way to explore such empirical results is to collect samples of qualitative data at the same time as the item scores are recorded. This could be as straightforward as collecting a sample of the students' answer sheets (especially if they were encouraged to "show their work"). A more formal strategy would be to interview a sample of the students taking the test.
An interesting and informative way to look at SOLO data of the kind described here is to analyze both the dichotomous question- level data and the polytomous SOLO super- items using IRT models, then compare the two ( Wilson, 1988; Wilson & Iventosch, 1988). Such a comparison could not be done in this case because the only data available for this analysis were the superitem scores.
Comparing the SOLO data with the Doing Mathematics variable seemed to raise some doubts about the relational level. Looking more closely at some of the relational questions within the items (e.g., items 1, 2, 3, and 4) leads one to speculate whether the relational level has been well-realized by these items. Certainly the relational question within each of these items would be expected to be more difficult, but that is not sufficient for it to be considered as indicating a higher level within the SOLO taxonomy. For example, in item 2, the relational question asks the student to place the use of a railway timetable into the broader context of a real-life problem where one has to consider time taken to get to and from the railway station. This is adding an extra variable to the problem, but is it addressing the mathematical relations among the components of the timetable? What is needed is a strongly mathematical idea of how to apply SOLO. One potential source for this is the van Hiele ( 1986) mathematics learning sequence. If one compares the SOLO idea, which is a general approach, to the van Hiele approach, one realizes that the van Hiele levels constitute successive relational levels that could be used in a SOLO framework. The interesting complication is that SOLO provides a framework for assessing within the van Hiele levels, and van Hiele levels provide a framework for linking between SOLO items at different levels.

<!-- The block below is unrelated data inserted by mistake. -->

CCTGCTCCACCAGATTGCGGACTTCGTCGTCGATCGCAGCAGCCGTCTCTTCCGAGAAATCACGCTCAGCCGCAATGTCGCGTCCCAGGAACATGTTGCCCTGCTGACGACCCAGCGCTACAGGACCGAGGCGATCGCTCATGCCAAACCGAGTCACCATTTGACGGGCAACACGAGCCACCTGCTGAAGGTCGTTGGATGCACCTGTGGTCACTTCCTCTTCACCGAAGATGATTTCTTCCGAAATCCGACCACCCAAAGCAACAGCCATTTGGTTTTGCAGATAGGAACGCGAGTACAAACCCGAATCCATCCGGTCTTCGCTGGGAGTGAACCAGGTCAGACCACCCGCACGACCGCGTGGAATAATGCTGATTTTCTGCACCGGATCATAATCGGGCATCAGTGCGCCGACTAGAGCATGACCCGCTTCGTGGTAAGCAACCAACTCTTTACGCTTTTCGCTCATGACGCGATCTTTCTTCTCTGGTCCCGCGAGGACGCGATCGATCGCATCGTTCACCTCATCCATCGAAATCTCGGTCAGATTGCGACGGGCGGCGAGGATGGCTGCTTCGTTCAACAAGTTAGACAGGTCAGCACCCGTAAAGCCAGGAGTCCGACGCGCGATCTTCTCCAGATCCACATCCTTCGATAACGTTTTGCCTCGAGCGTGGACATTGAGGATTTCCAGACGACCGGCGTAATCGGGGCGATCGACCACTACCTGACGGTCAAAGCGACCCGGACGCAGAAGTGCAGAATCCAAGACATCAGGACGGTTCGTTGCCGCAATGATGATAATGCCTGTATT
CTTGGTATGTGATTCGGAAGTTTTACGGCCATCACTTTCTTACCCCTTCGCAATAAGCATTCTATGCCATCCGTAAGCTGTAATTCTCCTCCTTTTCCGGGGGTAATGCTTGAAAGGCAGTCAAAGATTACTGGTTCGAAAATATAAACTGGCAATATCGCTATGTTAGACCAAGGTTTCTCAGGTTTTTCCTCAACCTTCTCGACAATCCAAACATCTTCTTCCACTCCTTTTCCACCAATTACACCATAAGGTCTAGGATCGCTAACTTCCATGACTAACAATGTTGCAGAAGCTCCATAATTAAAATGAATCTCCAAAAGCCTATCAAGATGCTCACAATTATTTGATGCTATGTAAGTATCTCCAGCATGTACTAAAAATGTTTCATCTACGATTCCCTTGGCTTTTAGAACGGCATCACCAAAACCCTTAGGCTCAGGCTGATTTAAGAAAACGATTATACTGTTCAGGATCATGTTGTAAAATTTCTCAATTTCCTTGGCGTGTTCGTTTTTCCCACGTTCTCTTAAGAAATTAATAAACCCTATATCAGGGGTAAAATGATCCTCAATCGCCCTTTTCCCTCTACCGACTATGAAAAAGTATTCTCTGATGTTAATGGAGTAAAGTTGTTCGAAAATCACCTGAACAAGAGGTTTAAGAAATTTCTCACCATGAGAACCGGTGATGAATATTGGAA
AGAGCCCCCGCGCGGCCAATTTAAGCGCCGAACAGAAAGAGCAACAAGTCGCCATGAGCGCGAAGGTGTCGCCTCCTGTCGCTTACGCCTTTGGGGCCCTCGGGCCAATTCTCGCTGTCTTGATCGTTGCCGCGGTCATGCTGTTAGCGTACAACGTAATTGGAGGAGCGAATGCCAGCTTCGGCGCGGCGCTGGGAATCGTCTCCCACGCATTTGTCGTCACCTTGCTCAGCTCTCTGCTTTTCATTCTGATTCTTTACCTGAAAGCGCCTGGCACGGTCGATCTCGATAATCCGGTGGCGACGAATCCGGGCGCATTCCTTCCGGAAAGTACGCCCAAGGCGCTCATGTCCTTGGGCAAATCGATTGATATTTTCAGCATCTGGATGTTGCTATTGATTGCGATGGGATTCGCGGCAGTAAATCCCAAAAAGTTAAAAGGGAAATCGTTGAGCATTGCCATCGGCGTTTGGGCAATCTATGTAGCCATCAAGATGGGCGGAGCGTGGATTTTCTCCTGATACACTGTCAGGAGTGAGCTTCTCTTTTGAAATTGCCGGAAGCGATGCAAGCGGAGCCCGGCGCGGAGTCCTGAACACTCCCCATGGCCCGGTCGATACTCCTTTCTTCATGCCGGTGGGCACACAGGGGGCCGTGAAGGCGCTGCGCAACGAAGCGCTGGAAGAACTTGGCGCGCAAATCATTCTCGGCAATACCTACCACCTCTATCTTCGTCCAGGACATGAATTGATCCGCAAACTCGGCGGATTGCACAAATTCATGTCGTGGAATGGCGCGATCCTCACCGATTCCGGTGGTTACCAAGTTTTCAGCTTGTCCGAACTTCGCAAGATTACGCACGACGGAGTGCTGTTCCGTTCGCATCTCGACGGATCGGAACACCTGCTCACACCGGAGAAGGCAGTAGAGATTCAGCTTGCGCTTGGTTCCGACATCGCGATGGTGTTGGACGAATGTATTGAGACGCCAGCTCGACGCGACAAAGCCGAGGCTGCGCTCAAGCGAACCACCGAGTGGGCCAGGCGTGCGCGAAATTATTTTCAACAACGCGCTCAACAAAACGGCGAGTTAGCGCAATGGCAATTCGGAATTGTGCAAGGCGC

This study was sponsored by the National Center for Research in Mathematical Sciences Education, School of Education, University of Wisconsin- Madison. The author would like to thank Tom Romberg, Director of the Center, for providing the data on which this study is based and for his encouragement and support.
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